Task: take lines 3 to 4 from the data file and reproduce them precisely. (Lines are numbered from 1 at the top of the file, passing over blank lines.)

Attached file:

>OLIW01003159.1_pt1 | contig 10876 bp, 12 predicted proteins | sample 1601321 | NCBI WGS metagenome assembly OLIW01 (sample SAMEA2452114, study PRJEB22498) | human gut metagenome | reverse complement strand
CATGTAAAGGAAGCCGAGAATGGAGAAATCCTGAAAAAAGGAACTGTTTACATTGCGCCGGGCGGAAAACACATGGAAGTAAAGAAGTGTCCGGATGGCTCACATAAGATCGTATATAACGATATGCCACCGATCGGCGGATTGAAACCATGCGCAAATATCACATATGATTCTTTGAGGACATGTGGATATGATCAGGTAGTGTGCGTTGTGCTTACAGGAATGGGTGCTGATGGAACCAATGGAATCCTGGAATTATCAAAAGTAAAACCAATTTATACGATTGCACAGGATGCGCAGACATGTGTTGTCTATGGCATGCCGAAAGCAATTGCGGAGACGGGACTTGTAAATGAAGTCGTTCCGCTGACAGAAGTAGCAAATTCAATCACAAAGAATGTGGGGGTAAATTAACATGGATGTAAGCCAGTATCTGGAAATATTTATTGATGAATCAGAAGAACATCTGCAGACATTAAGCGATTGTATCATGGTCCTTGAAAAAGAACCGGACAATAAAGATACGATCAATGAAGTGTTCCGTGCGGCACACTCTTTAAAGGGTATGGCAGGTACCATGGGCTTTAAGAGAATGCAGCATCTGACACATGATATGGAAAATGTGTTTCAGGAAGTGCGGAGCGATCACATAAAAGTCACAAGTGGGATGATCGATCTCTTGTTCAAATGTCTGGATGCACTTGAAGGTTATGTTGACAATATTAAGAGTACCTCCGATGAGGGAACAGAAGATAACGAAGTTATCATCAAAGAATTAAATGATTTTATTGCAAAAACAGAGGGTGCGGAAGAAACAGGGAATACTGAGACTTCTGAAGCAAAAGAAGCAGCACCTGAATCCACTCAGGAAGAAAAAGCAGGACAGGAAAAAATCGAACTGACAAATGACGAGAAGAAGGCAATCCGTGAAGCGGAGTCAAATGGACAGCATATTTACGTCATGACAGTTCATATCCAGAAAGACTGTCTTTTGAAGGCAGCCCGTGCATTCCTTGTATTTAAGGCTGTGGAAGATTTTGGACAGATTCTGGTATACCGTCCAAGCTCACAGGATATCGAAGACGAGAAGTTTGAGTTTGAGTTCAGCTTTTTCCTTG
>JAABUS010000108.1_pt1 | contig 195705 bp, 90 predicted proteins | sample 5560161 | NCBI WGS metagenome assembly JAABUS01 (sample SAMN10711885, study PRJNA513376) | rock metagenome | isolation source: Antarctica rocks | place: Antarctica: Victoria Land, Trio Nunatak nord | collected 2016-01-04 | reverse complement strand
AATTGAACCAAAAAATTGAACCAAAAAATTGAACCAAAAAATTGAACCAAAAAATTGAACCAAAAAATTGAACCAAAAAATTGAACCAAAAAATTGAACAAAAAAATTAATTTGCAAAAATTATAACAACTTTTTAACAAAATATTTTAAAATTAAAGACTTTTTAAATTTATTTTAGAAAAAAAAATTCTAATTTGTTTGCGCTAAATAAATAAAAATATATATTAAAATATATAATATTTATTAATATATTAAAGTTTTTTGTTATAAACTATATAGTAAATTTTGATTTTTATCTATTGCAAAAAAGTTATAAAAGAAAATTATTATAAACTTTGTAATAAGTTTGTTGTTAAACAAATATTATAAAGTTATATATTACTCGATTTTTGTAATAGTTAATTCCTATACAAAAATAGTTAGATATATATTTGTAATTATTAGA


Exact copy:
>JAABUS010000108.1_pt1 | contig 195705 bp, 90 predicted proteins | sample 5560161 | NCBI WGS metagenome assembly JAABUS01 (sample SAMN10711885, study PRJNA513376) | rock metagenome | isolation source: Antarctica rocks | place: Antarctica: Victoria Land, Trio Nunatak nord | collected 2016-01-04 | reverse complement strand
AATTGAACCAAAAAATTGAACCAAAAAATTGAACCAAAAAATTGAACCAAAAAATTGAACCAAAAAATTGAACCAAAAAATTGAACCAAAAAATTGAACAAAAAAATTAATTTGCAAAAATTATAACAACTTTTTAACAAAATATTTTAAAATTAAAGACTTTTTAAATTTATTTTAGAAAAAAAAATTCTAATTTGTTTGCGCTAAATAAATAAAAATATATATTAAAATATATAATATTTATTAATATATTAAAGTTTTTTGTTATAAACTATATAGTAAATTTTGATTTTTATCTATTGCAAAAAAGTTATAAAAGAAAATTATTATAAACTTTGTAATAAGTTTGTTGTTAAACAAATATTATAAAGTTATATATTACTCGATTTTTGTAATAGTTAATTCCTATACAAAAATAGTTAGATATATATTTGTAATTATTAGA